Re:Pregnant or not

Pete Giwojna

Dear Nigel:

Okay, judging from your description of his pouch, it certainly sounds promising! I’m pulling for you, and hoping he is indeed carrying a brood of healthy Zulu babies.

However, a full, enlarged pouch doesn’t always mean that a male is pregnant. There are three possibilities when a male’s pouch is obviously very swollen and enlarged:

1) He is pregnant and carrying a large brood of developing young;

2) He is courting and performing pouch displays known as "Pumping" and "Ballooning;"

3) He is ailing and his pouch is filled with gas or swollen with accumulated fluid. When the brood pouch is bloated with gas, we would certainly expect the male to be experiencing positive buoyancy and having severe difficulty swimming, if not actually floating and bobbing at the surface like a cork. On the other hand, if his brood pouch was distended with accumulated fluid (ascites), he would be very likely to have difficulty swimming due to negative buoyancy. When that happens, the seahorse tends to hang downward from his hitching post, rather than assuming the normal upright posture, and he may spend periods of time lying prone on the bottom. Since your male is not having any buoyancy problems or difficulty swimming, Nigel, I think we can probably rule out the third possibility.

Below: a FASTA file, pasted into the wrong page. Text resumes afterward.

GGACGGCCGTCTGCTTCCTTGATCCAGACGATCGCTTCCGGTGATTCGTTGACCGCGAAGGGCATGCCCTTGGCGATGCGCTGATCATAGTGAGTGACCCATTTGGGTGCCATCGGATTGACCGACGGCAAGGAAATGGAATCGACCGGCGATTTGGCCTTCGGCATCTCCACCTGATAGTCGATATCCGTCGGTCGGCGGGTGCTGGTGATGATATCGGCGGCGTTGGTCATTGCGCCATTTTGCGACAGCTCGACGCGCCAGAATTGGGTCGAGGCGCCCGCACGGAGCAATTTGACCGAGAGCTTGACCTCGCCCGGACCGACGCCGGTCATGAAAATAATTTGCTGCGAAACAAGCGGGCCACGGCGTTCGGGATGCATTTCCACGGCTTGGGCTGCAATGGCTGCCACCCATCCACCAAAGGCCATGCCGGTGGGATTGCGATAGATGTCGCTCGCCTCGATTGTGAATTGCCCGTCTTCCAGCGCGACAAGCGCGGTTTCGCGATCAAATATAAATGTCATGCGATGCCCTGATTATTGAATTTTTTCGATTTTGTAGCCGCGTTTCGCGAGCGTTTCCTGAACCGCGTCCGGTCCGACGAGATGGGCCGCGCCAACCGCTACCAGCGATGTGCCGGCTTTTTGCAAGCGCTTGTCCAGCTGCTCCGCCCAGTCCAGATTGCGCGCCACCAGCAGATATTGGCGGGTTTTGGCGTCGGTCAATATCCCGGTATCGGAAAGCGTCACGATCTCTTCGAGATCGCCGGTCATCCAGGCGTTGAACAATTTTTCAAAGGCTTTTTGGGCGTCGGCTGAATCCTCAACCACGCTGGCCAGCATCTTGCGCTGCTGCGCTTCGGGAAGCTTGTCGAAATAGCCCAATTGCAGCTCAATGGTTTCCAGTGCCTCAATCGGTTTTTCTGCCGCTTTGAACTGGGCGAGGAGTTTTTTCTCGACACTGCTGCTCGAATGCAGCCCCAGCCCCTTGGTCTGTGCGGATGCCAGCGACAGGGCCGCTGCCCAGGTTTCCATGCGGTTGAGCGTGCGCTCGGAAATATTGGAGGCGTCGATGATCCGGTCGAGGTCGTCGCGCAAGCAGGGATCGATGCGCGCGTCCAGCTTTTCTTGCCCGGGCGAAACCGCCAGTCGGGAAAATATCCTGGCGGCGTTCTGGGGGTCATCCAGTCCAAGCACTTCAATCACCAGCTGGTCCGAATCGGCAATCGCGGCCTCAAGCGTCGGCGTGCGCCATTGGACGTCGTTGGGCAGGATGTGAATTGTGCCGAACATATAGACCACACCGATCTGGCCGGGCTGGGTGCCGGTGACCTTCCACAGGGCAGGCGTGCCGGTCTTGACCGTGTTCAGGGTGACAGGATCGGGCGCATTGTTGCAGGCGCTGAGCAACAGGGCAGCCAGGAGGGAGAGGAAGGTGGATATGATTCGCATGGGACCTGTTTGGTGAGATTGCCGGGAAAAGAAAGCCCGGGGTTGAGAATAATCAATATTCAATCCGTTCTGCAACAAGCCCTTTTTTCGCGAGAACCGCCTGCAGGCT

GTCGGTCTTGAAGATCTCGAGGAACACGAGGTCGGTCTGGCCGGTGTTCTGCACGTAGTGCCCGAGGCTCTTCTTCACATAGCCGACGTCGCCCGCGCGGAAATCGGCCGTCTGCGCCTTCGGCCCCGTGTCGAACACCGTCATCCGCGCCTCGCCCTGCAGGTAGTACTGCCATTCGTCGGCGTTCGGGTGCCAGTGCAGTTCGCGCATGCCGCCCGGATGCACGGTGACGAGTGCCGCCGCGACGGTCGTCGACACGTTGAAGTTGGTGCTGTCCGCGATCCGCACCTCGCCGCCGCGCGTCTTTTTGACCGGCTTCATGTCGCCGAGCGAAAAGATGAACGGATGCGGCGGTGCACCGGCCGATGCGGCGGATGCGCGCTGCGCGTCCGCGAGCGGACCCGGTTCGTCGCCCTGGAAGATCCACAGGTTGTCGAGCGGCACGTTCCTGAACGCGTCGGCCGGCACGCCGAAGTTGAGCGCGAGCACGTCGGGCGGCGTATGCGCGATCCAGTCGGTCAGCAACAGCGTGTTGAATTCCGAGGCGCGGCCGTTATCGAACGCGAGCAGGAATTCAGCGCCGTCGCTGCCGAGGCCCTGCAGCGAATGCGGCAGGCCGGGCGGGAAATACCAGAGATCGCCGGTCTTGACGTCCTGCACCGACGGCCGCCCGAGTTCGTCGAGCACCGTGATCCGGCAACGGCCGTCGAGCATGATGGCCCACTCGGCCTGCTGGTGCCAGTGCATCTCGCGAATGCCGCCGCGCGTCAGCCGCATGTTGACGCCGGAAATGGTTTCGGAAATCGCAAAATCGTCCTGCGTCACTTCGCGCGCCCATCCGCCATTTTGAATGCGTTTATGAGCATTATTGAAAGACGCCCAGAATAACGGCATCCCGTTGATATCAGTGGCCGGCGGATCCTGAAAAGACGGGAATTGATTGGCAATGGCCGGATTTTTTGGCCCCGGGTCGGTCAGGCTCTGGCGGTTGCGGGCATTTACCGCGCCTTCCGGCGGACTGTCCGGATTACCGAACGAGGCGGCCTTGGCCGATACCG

Ballooning is a simple display in which courting males inflate their brood pouches with water to the fullest possible extent and parade around in front of the female in all their glory as though trying to impress her with the sheer dimensions of their pouches. The pumped up paramours perform proudly, putting on quite a show for the flirtatious fillies.